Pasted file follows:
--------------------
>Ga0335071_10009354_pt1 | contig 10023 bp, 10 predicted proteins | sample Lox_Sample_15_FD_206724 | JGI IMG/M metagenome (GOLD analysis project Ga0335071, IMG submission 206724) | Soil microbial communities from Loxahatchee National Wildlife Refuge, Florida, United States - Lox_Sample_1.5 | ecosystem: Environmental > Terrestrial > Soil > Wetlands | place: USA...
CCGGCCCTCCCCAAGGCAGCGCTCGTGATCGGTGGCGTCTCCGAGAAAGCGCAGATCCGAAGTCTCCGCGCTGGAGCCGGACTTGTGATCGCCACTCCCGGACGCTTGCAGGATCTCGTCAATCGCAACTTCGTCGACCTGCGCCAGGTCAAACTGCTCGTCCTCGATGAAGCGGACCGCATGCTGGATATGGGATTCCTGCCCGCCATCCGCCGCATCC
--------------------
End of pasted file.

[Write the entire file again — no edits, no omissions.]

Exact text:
>Ga0335071_10009354_pt1 | contig 10023 bp, 10 predicted proteins | sample Lox_Sample_15_FD_206724 | JGI IMG/M metagenome (GOLD analysis project Ga0335071, IMG submission 206724) | Soil microbial communities from Loxahatchee National Wildlife Refuge, Florida, United States - Lox_Sample_1.5 | ecosystem: Environmental > Terrestrial > Soil > Wetlands | place: USA...
CCGGCCCTCCCCAAGGCAGCGCTCGTGATCGGTGGCGTCTCCGAGAAAGCGCAGATCCGAAGTCTCCGCGCTGGAGCCGGACTTGTGATCGCCACTCCCGGACGCTTGCAGGATCTCGTCAATCGCAACTTCGTCGACCTGCGCCAGGTCAAACTGCTCGTCCTCGATGAAGCGGACCGCATGCTGGATATGGGATTCCTGCCCGCCATCCGCCGCATCC